When the opposite (free) player receives this cross field pass, they can cross to one of Salah, Firmino, Mane, Henderson all arriving into the area.
Attacking Channels: Much to the advantage of Salah and Mané, Liverpool always try to attack the channels. Salah and Mané take advantage of any step out from the opposition’s fullbacks to Trent and Robertson.
This allows space for Salah and Mane to run into, receiving in behind the back line. They are so dangerous from this area, especially considering that there are undoubtedly numbers arriving into the area due to the natural set up that Liverpool have centrally.
These runs into the channel from Salah and Mané also create space for cut back should they be tracked into the channel.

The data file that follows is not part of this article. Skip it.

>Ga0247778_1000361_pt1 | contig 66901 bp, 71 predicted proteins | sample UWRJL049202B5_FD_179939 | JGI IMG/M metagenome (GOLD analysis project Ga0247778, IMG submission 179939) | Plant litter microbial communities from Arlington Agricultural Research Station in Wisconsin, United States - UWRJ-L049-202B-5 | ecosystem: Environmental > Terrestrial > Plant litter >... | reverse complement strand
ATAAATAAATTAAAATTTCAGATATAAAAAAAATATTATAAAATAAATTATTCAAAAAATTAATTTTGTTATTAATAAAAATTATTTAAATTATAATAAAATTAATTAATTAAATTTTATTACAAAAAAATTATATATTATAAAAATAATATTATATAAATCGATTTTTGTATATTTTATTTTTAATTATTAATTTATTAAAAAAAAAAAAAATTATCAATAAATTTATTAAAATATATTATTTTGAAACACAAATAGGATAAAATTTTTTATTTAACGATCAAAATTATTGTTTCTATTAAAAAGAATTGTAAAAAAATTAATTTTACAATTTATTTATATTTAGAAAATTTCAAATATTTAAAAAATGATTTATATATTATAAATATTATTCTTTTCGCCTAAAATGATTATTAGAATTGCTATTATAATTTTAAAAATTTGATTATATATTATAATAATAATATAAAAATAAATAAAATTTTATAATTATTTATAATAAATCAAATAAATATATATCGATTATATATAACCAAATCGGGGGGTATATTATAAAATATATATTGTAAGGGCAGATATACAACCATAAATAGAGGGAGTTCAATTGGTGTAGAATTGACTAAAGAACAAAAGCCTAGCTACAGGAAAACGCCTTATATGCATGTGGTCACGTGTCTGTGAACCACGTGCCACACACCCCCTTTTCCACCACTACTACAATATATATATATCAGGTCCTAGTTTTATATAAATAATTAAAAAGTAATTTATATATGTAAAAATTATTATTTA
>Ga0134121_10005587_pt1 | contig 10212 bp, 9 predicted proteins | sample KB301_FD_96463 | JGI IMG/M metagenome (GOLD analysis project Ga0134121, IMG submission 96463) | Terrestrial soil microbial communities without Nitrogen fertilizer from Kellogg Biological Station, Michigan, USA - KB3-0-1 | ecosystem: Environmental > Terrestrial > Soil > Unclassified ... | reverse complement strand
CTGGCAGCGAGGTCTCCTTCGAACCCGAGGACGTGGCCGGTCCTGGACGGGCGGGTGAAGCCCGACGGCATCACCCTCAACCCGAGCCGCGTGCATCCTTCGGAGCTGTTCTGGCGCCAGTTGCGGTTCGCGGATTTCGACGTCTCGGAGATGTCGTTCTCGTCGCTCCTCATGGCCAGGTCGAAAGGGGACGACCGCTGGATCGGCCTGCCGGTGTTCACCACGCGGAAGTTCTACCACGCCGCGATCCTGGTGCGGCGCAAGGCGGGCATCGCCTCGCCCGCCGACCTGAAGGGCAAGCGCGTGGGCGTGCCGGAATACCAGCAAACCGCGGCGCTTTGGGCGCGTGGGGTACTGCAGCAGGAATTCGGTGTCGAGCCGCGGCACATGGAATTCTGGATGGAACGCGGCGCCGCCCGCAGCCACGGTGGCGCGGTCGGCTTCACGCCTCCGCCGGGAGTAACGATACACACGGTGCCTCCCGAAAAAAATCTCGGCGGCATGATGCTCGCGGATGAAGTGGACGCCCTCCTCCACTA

Liverpool – Opportunities for Man City
Take advantage of Henderson 1v2 in build up to play out of first phase: Liverpool’s press leaves Henderson 1v2 against the midfielder and the left back.
Ederson has the quality to chip the ball to the free left back after İlkay Gündoğan drags Henderson away. Once this chip pass is played, it is necessary for Gündoğan to advance forward and become the third man to the left back, offering a way of progression.
Isolate Fullbacks 1v1 wide: A way to break down Liverpool’s mid block is to exploit their right side when they attempt to lock the opposition on to the right.
In the picture below, if Gündoğan drifts higher between the lines, Sergio Agüero pins Dejan Lovren, Raheem Sterling moves wider, and Oleksandr Zinchenko drifts in as an inverted fullback, City will overload the flank and be able to attack the channel when Trent steps out to Sterling.
Double down on Liverpool’s wingers when they receive with their back to goal: Lots of Liverpool’s patterns include the winger coming deep to receive at feet.